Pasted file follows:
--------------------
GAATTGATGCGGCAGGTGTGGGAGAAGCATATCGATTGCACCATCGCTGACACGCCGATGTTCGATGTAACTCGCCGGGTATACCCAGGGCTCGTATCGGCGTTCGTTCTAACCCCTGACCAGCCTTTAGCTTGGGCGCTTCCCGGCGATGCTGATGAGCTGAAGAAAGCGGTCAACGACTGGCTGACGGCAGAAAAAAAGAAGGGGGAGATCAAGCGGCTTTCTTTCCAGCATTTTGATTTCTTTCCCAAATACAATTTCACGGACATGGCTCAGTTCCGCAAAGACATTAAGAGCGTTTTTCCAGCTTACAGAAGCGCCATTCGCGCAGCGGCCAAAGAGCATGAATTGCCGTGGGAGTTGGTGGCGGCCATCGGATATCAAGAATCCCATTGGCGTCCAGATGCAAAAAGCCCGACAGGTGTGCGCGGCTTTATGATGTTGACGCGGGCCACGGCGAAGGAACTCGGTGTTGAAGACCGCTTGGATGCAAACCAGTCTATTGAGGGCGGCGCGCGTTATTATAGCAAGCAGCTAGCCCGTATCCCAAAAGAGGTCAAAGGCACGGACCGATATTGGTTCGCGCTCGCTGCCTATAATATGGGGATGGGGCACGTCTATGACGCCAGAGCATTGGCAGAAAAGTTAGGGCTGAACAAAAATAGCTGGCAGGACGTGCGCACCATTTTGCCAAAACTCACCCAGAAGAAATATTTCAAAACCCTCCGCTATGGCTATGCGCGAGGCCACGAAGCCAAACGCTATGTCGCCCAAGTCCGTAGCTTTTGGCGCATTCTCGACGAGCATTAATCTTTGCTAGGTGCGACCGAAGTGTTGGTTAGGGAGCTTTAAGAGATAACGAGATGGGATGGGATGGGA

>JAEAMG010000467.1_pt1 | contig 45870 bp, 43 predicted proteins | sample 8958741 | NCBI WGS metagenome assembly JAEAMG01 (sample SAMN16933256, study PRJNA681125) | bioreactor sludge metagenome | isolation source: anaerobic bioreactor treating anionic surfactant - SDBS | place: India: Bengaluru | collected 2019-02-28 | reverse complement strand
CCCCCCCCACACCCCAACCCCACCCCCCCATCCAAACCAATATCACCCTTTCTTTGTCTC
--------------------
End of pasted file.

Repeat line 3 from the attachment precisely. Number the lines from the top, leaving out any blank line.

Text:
CCCCCCCCACACCCCAACCCCACCCCCCCATCCAAACCAATATCACCCTTTCTTTGTCTC